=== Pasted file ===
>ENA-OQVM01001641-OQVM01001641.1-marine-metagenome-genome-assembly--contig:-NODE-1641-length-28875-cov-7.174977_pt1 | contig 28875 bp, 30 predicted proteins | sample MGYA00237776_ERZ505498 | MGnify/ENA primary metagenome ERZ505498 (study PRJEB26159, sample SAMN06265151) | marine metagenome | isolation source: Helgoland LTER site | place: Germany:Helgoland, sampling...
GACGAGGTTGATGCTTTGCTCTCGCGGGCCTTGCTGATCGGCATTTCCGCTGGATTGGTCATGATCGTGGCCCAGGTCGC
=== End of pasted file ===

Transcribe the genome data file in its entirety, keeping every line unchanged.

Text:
>ENA-OQVM01001641-OQVM01001641.1-marine-metagenome-genome-assembly--contig:-NODE-1641-length-28875-cov-7.174977_pt1 | contig 28875 bp, 30 predicted proteins | sample MGYA00237776_ERZ505498 | MGnify/ENA primary metagenome ERZ505498 (study PRJEB26159, sample SAMN06265151) | marine metagenome | isolation source: Helgoland LTER site | place: Germany:Helgoland, sampling...
GACGAGGTTGATGCTTTGCTCTCGCGGGCCTTGCTGATCGGCATTTCCGCTGGATTGGTCATGATCGTGGCCCAGGTCGC